ARCHIVED  July 1, 1997

Bank deposits surge in region

The once-sleepy expanse of the Front Range is stretching its economic seams.

Populations are booming, and growth appears endless. Even traffic is backing up on the highways of Larimer and Weld counties. Along for the ride, however, is a tremendous cash flow in this bumper-to-bumper growth.

“There’s just simply more money,´ said Mark Driscoll, president of First National Bank in Fort Collins.

Within the past five years, bank deposits in Northern Colorado have increased 10 percent annually, except for 7 percent in 1995-96 and 18 percent in 1992-93. This growth is expected to continue at a 6.5 percent rate through 1999.

From 1987 through 1992, total deposits were at an annual growth rate of less than 5 percent, according to the Federal Deposit Insurance Corp.

Although Colorado isn’t one of the top states in terms of bank deposits — New York, California, Illinois, Texas, Florida, Pennsylvania and Ohio are the highest-ranking, according to the FDIC — the Front Range has made significant headway in the past decade.

Historically, the average growth of bank deposits for the area has been about 3 percent a year, Driscoll said. Northern Colorado has greatly exceeded that figure in the past few years. And, local deposits are staying local.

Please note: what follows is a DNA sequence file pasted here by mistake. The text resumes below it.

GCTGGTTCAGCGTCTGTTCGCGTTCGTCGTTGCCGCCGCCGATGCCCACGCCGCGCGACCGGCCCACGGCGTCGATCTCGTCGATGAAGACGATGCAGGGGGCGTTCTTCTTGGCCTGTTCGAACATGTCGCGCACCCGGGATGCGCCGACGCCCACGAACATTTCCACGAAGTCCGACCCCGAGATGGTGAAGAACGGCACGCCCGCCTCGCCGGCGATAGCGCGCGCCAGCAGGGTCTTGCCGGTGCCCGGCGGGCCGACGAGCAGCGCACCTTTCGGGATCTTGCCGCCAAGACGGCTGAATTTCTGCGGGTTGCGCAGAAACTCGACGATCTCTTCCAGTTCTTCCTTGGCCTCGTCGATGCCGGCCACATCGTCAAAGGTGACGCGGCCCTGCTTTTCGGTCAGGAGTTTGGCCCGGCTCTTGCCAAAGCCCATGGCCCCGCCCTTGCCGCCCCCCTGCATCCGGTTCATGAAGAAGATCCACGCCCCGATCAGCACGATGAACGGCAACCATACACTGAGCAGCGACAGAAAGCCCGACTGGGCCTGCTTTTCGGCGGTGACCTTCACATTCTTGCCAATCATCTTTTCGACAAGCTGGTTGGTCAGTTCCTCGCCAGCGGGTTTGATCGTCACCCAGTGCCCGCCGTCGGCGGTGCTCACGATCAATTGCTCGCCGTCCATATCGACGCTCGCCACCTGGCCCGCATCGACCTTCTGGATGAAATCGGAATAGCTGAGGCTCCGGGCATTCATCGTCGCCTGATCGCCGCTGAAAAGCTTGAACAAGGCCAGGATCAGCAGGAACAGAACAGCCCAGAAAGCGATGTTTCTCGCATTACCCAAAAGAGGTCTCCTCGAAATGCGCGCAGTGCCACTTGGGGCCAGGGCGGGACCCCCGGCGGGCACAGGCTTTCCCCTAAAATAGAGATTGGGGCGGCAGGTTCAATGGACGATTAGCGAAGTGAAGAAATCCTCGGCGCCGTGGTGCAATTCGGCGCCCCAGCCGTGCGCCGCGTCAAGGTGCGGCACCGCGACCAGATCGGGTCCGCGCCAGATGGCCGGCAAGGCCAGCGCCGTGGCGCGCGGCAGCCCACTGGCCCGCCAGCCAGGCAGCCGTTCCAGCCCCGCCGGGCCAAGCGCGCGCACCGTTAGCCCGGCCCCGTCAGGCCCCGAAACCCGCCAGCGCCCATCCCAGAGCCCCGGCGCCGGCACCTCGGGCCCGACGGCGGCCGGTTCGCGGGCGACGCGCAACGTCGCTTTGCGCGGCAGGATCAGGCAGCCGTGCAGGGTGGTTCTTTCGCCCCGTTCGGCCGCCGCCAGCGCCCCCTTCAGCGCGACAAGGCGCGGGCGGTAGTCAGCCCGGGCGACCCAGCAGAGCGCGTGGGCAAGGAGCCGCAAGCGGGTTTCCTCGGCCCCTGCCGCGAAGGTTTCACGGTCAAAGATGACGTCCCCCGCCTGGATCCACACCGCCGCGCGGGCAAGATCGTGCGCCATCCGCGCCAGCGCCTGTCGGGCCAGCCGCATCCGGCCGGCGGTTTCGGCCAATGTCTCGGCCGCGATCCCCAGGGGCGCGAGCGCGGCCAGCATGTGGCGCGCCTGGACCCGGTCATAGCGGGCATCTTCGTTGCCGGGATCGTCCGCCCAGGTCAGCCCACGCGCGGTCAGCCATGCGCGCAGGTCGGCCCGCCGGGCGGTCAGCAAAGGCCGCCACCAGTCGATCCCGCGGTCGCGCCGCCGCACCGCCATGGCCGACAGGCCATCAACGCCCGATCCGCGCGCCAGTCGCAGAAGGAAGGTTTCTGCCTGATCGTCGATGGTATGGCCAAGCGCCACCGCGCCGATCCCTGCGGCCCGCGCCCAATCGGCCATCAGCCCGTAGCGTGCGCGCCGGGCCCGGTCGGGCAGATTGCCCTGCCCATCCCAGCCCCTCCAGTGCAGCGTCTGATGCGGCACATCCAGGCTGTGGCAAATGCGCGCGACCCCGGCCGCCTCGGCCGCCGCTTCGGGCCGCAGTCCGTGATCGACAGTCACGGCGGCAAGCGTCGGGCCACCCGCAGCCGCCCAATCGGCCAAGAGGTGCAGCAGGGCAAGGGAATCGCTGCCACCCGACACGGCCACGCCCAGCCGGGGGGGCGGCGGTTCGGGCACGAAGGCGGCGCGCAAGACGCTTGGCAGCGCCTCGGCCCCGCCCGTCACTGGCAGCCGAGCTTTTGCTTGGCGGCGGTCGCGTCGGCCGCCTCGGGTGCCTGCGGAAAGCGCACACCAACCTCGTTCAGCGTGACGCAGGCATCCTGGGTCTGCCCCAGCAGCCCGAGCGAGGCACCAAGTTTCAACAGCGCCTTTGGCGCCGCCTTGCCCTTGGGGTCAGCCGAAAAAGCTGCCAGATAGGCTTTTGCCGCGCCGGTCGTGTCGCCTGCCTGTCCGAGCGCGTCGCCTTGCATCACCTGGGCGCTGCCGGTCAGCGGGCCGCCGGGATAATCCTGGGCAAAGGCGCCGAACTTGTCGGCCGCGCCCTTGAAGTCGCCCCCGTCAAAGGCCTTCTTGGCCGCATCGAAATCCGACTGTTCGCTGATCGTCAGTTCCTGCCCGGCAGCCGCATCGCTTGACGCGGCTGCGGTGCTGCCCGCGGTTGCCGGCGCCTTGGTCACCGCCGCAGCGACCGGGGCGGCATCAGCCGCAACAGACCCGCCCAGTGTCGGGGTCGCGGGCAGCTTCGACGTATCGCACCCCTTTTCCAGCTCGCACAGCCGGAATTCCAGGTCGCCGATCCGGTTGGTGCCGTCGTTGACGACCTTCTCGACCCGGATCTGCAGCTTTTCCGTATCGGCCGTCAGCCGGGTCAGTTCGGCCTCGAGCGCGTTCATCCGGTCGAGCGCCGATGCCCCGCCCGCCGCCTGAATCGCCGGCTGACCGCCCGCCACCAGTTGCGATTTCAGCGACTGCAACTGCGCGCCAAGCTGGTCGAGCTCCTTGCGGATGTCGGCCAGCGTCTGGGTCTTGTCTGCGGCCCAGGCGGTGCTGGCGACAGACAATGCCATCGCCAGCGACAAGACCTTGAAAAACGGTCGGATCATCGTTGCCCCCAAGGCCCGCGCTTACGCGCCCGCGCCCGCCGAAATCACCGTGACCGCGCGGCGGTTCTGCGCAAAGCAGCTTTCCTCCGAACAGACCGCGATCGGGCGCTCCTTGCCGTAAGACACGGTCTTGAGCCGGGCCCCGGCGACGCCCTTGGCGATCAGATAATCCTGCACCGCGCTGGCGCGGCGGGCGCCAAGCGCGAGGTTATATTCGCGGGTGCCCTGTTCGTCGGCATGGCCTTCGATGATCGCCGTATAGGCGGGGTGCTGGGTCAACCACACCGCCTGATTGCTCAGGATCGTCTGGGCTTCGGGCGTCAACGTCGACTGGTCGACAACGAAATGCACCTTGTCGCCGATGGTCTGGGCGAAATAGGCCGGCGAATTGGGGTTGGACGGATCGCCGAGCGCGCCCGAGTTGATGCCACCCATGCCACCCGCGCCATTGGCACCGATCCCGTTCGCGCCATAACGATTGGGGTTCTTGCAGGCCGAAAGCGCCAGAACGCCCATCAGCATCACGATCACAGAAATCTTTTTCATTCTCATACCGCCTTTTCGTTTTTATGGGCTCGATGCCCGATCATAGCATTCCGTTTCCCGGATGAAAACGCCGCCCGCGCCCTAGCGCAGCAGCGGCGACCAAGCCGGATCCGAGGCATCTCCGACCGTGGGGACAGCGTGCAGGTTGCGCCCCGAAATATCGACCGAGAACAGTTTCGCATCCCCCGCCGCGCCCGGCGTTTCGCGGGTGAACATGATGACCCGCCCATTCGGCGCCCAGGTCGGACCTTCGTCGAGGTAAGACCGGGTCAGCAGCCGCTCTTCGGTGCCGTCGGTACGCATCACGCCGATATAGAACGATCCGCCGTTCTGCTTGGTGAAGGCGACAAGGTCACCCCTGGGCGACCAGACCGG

“This area is now a net importer of funds because of our growth,” Driscoll said.

The Front Range’s strong economy, low unemployment rates and higher median incomes are also responsible for the increase in bank deposits, Driscoll added.

John Green, a professor of economics at the University of Northern Colorado in Greeley, said the Front Range has finally reached the population and growth necessary to keep the money flowing locally.

“The feeling I had as an economist is that in recent years, money was coming in from the outside, and it wasn’t staying here,” Green said. “As an economy, Fort Collins [for example] has finally reached critical growth and critical numbers to keep the money here.”

Evidence of this can be seen in the numerous housing and commercial developments breaking ground along the Front Range. Many of these projects are funded locally, Driscoll said.

The once-sleepy expanse of the Front Range is stretching its economic seams.

Populations are booming, and growth appears endless. Even traffic is backing up on the highways of Larimer and Weld counties. Along for the ride, however, is a tremendous cash flow in this bumper-to-bumper growth.

“There’s just simply more money,´ said Mark Driscoll, president of First National Bank in Fort Collins.

Within the past five years, bank deposits in Northern Colorado have increased 10 percent annually, except for 7 percent in 1995-96 and 18 percent in 1992-93. This growth is expected to continue at a 6.5 percent rate through 1999.

From 1987 through…

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